Somtimes, I question my own intentions. Do I really think it's in Americans' interest to pay me to do basic biology research, or do I just like getting paid? Is the NIH anything more than welfare for academics? When such moments strike, I like to turn for advice to a liberal luminary, an advocate of the power of Big Government doing big jobs for the common good. Someone like -- Newt Gingrich?
NIH funding has been flat since 2004, undermining the gains earned through the doubling of the budget and slowing the pace of progress in biomedical research. The Bush administration's proposed fiscal year 2008 budget would cut $329 million from last year's allocation of $28.6 billion. Biomedical inflation significantly compounds the impact of this reduction. This is exactly the wrong course for the country. Investment in the NIH should be expanded, not cut.
The National Institutes of Health Reform Act, approved by Congress in 2006, contained the authorization of an increase of 8 percent for the agency in 2008. The House Appropriations Committee vote on June 7 calling for a 2.6 percent increase for NIH does not go far enough. The House, Senate and the Bush administration should follow the 8 percent increase authorization, and make a choice now to secure longer, healthier lives for Americans with this as the benchmark for future years.
Those paragraphs, emphases mine, are from an op-ed Gingrich co-authored in the June 24 San Francisco Chronicle. As I recently posted, the current Senate and House plans increase the NIH budget by only 3.5%, compared to an inflation rate in the life sciences of 3.7% (detailed numbers here). The current plans also shift funding obligations around within NIH in a way that leaves most Institutes with increases of less than 2.5%, a stunning real dollar cut relative to inflation. At this point, let me stop and ask, what upside-down, ass-backwards planet am I living on when Gingrich advocates government spending on medical research while the Democratic Congress wants to starve it out?
Gingrich lays out in detail why he's putting efforts into funding NIH, and how basic scientists can help, in an interview this quarter with the Society for Neuroscience (SfN). SfN has about 37,000 members, making it one of the largest scientific professional societies. SfN recently endorsed a white paper (PDF) on biomedical research issued by Gingrich's research advocacy group, the Center for Health Transformation.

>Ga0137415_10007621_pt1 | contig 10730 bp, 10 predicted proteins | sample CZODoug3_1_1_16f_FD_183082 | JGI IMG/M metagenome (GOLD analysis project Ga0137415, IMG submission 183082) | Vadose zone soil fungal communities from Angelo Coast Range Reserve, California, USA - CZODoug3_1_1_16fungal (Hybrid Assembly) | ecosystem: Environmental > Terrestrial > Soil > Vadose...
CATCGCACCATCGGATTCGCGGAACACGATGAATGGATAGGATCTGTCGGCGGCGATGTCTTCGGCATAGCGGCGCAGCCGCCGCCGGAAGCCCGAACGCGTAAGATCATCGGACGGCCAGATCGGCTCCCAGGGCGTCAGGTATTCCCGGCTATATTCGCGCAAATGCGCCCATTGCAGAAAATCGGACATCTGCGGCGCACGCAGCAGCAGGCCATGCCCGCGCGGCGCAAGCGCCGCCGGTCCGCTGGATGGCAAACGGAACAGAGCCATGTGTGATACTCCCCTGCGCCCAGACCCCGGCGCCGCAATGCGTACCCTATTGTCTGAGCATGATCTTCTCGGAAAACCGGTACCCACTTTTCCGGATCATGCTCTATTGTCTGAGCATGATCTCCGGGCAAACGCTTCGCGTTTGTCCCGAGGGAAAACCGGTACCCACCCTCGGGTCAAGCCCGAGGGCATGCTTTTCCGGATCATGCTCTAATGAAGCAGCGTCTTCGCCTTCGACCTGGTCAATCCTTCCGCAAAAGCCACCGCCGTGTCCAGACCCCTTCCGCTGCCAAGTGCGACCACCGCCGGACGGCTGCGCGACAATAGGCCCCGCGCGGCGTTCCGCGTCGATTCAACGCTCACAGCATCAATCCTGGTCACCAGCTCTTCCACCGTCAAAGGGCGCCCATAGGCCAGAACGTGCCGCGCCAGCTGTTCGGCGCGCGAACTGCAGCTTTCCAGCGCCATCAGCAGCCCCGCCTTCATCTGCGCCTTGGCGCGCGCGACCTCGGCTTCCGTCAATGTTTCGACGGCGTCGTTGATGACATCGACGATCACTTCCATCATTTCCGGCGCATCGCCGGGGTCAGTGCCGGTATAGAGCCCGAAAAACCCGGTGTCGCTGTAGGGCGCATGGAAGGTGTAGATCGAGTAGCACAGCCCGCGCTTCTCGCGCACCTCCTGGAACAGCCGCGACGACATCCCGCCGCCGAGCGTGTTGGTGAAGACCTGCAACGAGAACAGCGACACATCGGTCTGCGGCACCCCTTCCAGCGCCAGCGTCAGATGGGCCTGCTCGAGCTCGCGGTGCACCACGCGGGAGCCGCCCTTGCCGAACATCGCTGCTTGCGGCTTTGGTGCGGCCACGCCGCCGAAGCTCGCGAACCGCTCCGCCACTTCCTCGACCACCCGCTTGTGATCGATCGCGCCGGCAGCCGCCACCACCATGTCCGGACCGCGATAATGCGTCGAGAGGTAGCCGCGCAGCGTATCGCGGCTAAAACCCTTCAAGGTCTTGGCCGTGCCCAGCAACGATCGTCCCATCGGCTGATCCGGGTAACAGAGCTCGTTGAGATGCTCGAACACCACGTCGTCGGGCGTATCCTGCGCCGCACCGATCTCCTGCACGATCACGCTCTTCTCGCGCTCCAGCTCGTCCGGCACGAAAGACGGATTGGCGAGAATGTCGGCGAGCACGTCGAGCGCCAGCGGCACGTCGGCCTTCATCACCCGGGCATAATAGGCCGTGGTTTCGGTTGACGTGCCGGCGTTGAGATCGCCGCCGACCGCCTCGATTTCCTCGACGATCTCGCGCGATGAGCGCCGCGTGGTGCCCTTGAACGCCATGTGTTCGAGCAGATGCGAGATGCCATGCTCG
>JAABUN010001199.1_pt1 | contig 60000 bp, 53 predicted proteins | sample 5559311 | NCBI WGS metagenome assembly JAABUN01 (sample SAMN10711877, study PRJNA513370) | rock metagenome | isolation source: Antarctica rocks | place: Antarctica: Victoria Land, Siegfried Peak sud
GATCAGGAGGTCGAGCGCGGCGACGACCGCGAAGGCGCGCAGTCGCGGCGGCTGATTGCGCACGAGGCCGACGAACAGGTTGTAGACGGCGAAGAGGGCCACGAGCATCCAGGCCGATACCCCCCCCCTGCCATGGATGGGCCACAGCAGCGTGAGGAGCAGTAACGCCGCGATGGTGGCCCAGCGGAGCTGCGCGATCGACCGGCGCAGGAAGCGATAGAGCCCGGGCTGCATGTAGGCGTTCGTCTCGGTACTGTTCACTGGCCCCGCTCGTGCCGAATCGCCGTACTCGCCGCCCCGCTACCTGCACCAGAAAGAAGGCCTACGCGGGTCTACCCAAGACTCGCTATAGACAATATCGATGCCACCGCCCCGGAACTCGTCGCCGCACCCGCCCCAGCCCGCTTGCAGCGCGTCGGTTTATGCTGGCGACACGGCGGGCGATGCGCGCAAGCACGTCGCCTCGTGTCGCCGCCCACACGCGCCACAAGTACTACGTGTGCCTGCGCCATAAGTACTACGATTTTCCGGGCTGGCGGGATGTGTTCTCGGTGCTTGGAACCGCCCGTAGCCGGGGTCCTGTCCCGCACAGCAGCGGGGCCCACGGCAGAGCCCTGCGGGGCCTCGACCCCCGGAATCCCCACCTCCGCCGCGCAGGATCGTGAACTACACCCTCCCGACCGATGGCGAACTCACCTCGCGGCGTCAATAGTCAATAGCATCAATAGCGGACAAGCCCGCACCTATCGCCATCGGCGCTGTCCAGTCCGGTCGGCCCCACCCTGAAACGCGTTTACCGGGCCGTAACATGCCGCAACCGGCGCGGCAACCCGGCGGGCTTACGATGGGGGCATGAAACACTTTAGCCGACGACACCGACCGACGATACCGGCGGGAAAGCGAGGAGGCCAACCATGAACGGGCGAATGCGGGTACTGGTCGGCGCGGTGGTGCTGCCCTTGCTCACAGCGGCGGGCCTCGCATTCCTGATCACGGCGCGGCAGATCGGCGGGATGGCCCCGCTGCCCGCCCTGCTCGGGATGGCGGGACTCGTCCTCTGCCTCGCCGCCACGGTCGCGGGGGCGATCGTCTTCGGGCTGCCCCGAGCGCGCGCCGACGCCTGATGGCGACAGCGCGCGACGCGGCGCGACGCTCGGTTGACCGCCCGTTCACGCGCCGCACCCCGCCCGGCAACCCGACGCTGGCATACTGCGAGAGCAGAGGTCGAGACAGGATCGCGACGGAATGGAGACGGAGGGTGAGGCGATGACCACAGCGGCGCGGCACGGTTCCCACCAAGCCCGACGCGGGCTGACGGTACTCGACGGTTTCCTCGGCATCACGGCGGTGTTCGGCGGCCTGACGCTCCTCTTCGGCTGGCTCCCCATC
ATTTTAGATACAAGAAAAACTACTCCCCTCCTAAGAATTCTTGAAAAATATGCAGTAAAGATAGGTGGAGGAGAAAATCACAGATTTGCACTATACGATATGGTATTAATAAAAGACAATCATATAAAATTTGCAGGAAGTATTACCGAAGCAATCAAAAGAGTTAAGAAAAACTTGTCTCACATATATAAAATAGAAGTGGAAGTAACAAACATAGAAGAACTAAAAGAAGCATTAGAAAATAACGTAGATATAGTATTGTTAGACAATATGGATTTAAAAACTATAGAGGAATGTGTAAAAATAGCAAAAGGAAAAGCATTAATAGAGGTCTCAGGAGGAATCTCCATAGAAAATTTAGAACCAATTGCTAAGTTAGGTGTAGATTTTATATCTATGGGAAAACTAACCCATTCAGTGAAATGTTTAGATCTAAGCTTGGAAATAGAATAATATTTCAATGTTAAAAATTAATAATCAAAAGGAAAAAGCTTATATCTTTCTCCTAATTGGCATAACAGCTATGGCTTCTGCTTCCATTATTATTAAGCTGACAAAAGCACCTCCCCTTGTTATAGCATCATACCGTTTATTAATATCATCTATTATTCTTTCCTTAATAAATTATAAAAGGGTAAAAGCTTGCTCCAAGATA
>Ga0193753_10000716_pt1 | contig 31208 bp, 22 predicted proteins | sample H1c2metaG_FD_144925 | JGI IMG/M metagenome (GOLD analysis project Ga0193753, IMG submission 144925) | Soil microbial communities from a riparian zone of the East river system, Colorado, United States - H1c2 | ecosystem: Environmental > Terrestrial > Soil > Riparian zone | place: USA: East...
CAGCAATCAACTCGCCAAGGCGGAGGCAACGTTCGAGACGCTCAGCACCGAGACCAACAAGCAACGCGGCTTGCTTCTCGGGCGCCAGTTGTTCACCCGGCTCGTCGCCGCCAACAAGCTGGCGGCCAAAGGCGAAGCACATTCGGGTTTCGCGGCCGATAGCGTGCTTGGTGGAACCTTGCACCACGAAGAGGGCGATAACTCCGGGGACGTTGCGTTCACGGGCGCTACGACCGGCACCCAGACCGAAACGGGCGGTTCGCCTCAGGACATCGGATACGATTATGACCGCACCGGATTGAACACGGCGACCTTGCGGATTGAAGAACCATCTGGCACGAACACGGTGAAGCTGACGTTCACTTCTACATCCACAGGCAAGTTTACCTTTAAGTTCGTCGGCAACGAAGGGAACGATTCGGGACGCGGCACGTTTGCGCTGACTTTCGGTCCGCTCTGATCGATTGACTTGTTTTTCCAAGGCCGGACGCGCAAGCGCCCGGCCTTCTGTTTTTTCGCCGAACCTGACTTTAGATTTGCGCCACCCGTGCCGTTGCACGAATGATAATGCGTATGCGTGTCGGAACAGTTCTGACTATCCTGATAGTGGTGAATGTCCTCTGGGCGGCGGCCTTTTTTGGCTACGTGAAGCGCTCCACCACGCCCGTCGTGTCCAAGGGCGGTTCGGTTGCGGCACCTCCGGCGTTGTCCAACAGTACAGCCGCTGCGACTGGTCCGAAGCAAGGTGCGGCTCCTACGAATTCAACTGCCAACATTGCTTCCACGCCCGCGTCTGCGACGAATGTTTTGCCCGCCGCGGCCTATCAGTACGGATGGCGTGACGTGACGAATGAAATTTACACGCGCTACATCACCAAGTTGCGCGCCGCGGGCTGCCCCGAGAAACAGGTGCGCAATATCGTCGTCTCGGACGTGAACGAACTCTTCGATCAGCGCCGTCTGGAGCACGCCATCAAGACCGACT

The interview is here, and Gingrich lays out the salient points from the white paper and the op-ed. He does an excellent job doing what I've tried to do -- namely, to explain why NIH funding is critical for America's future. He lays it out in four points, essentially promoting American health, science, leadership, and industry.
First and most fundamentally, every day, past medical innovations help millions of Americans across the nation, in every community, in every state and every district. On that basis, policymakers should view funding NIH as an investment in our nation's future, rather than a fiscal burden.
Second, as I suggested above, we argue that the recent "start-stop" funding approach has hindered efficient research planning, slowed the rate of progress, and discouraged young scientists from entering or remaining in basic research.
Third, we present recent evidence that we think strongly supports the case that the Federal Government is still under-investing in biomedical research. The best economic analysis indicates that Americans value the resulting benefits of biomedical progress many times more than the amount the federal government invests to support this work.
Finally, we argue that that this investment makes sense on economic grounds as well. Investment in basic biomedical research also benefits America by stimulating the biotech industry, one of the most strategic components of the nation's economy.